Waiver bonanza goes on

By IAfrica
In Nigeria
Aug 31st, 2014
0 Comments
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•List of latest beneficiaries shows nothing has changed

IF Nigerians needed proof that the import duty racket was alive and well, the latest report showing the Federal Government as granting N25.8 billion in waivers over a five-month period this year should be proof enough. Indeed, if it seems any consolation that this may not come close to the preceding three-year (2011-13) an average of N478 billion yearly, the return appearance of some companies on the beneficiaries’ list would seem a measure of how very little has changed in terms of the attitudes which underlie the administration of the waiver regime.

Obviously, old habits die hard. For, how else can one explain the case of Globe Motors said to have got a waiver of N991 million for the import of the 290 cars used for the World Economic Forum in Africa? In 2012, it was Coscharis Motors securing the same largesse for the 200 exotic cars it supplied for the 7th African First Ladies Peace Mission (AFLPM) summit in Abuja.

Another incongruity on the list was the FCT administration said to have received waivers to import “specialised items such as customs made carpets, timber dining chairs” for the presidential banquet hall. Compare this with Borno State government said to have got N984.79 million waivers for agricultural machineries. With such notable examples, Nigerians cannot but wonder if indeed anything has changed.

The examples highlighted above obviously illustrate what is oftentimes the disjunction between objectives as advertised by government and the specific application of the policy.  But then, there is even a more worrisome dimension which the government continues to act as if to wish it away either because it is too embarrassed to admit, or it has no defence to offer – the discrepancy between the Nigeria Customs Service cumulative waivers record of N1.4 trillion for the period 2011-13 and the finance minister’s version of N170 billion for the same period.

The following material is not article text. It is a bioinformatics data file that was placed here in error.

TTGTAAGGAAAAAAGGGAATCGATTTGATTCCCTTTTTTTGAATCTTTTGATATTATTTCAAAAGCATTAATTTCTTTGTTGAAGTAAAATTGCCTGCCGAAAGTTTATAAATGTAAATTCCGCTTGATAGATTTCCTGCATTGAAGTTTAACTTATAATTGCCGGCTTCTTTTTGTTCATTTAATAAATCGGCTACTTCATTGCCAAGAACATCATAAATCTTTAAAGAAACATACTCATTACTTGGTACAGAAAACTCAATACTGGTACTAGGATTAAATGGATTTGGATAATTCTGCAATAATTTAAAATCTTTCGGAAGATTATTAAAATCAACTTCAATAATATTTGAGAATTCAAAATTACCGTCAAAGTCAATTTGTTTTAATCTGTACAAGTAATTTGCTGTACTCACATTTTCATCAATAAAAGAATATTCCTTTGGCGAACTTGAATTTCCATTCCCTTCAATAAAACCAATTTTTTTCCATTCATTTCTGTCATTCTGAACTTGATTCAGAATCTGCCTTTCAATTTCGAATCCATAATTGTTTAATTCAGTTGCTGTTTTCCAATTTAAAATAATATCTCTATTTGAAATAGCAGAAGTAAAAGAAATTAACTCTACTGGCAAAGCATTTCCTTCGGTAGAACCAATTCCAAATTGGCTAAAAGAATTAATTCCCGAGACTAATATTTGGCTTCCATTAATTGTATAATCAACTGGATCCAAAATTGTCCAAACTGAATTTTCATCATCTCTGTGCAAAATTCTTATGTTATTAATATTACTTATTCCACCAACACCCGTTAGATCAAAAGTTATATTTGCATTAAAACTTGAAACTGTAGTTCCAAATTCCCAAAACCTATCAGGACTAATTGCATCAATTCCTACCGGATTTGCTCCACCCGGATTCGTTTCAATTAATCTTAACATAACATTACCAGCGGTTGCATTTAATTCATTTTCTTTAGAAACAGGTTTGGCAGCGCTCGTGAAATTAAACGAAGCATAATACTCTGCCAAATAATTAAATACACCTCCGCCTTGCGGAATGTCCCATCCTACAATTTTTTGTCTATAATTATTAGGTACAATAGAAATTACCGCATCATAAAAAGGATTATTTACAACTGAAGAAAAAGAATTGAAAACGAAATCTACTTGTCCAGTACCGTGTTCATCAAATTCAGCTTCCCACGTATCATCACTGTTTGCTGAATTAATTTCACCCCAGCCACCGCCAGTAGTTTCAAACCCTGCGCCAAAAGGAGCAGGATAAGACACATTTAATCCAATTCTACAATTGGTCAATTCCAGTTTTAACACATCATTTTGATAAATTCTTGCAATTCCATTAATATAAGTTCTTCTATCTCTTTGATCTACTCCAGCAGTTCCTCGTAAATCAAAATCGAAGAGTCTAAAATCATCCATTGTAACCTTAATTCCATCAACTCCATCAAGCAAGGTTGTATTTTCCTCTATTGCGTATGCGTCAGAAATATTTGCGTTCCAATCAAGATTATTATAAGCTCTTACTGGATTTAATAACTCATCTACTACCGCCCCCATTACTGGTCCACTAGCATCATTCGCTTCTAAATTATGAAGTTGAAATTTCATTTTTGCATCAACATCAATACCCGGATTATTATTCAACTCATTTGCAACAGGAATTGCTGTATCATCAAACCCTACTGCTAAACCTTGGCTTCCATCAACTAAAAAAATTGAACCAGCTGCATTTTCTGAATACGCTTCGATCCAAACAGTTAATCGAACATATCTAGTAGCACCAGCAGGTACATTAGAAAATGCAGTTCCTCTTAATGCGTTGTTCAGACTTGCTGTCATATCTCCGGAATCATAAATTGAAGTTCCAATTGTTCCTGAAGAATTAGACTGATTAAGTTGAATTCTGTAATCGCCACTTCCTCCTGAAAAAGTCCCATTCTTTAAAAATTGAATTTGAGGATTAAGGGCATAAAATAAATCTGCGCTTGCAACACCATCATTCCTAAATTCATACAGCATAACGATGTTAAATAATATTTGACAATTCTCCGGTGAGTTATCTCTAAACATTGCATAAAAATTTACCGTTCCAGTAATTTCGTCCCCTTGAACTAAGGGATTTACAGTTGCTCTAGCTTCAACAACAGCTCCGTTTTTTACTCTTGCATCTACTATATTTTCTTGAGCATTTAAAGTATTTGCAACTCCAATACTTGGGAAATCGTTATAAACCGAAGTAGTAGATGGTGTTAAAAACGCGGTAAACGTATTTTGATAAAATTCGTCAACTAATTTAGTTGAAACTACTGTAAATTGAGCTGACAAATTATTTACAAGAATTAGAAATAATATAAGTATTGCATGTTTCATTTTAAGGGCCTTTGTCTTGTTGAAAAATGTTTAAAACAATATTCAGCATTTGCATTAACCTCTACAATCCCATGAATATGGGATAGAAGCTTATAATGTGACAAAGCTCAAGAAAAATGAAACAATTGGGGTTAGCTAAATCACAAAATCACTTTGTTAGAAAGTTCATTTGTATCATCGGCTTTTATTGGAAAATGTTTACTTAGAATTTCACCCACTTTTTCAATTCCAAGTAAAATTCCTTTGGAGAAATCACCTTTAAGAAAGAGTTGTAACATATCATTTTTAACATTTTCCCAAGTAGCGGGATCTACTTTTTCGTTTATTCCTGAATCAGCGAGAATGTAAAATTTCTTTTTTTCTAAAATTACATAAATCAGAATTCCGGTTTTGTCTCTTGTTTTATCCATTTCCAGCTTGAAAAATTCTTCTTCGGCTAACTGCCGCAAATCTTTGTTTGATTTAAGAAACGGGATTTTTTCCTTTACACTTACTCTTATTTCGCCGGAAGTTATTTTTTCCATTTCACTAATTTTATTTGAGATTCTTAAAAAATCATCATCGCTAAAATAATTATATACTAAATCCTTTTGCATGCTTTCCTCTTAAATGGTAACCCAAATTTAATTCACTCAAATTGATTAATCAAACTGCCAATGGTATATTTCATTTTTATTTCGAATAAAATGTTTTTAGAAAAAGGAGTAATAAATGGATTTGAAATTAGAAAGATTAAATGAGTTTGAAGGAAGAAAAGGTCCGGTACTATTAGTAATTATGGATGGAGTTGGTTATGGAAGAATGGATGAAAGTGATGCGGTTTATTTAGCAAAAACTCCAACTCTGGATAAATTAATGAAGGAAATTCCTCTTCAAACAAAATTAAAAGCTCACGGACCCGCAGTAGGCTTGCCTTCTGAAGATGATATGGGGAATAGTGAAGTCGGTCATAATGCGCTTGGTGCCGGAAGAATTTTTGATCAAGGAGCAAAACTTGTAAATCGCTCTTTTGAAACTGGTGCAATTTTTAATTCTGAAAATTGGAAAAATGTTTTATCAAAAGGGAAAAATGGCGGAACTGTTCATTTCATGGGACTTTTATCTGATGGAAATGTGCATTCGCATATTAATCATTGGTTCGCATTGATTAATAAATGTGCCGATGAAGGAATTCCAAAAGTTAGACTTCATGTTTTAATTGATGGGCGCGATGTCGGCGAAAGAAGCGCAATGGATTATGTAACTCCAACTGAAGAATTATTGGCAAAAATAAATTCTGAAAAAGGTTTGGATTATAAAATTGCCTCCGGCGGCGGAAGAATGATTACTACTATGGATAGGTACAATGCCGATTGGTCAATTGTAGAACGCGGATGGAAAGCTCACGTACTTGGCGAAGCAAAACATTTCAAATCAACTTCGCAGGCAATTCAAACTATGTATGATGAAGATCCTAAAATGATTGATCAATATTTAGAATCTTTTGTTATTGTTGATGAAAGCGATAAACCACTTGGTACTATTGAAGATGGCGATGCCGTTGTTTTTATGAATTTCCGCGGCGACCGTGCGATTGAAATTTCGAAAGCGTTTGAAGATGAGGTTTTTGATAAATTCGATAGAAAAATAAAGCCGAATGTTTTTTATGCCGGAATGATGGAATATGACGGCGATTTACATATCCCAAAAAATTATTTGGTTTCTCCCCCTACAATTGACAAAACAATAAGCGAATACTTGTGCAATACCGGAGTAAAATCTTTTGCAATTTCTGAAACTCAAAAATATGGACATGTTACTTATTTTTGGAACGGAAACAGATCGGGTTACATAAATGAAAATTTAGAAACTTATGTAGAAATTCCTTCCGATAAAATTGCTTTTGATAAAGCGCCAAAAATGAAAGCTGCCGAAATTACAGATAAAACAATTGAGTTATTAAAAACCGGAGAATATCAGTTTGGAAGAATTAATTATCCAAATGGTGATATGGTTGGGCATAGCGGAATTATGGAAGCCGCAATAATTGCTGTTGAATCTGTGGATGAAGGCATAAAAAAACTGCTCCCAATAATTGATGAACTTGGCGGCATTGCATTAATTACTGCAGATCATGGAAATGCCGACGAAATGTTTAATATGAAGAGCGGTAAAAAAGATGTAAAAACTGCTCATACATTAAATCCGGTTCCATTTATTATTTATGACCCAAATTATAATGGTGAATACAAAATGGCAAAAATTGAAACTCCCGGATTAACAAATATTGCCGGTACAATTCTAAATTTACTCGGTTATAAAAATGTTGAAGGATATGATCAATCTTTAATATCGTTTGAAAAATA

That discrepancy, till date, has not been satisfactorily explained. Indeed, the suggestion is that the minister has since moved on, hence her boast in her ‘new’ regime of “a sector-wide waiver to provide specific incentives for some strategic and job-creating sectors” as against the ancien regime “when waivers were granted to individual businesses, which resulted in rent-seeking behaviours and an uneven playing field for other businesses”.

We do not accept that the best way to drive public policy is to ignore the past or simply dismiss it as gone forever. And who says that same ignoble past would not be repeated at great costs to the economy? Nigerians obviously deserve the benefit of knowing the factors responsible for the discrepancy and who the beneficiaries are.

At a more fundamental level, we believe the challenge goes beyond merely stating that the waivers would serve the public cause.  We have no doubt that it could, if and when strategically applied. Just as we understand that there would never be shortage of good intentions behind every public policy; the challenge is how to measure their specific impacts in terms of employment generation and the various linkages to the economy.

This is where the Federal Government has more work to do. It goes beyond the routine of making the names of beneficiaries of the duty waivers public. As important as that is, it is also our view that the process is best served when the beneficiaries are challenged to demonstrate how the waivers they enjoyed have impacted on the economy in specific areas of capacity enhancement, employment creation, and in equitable pricing as against being another line item on the company’s bottom-line.

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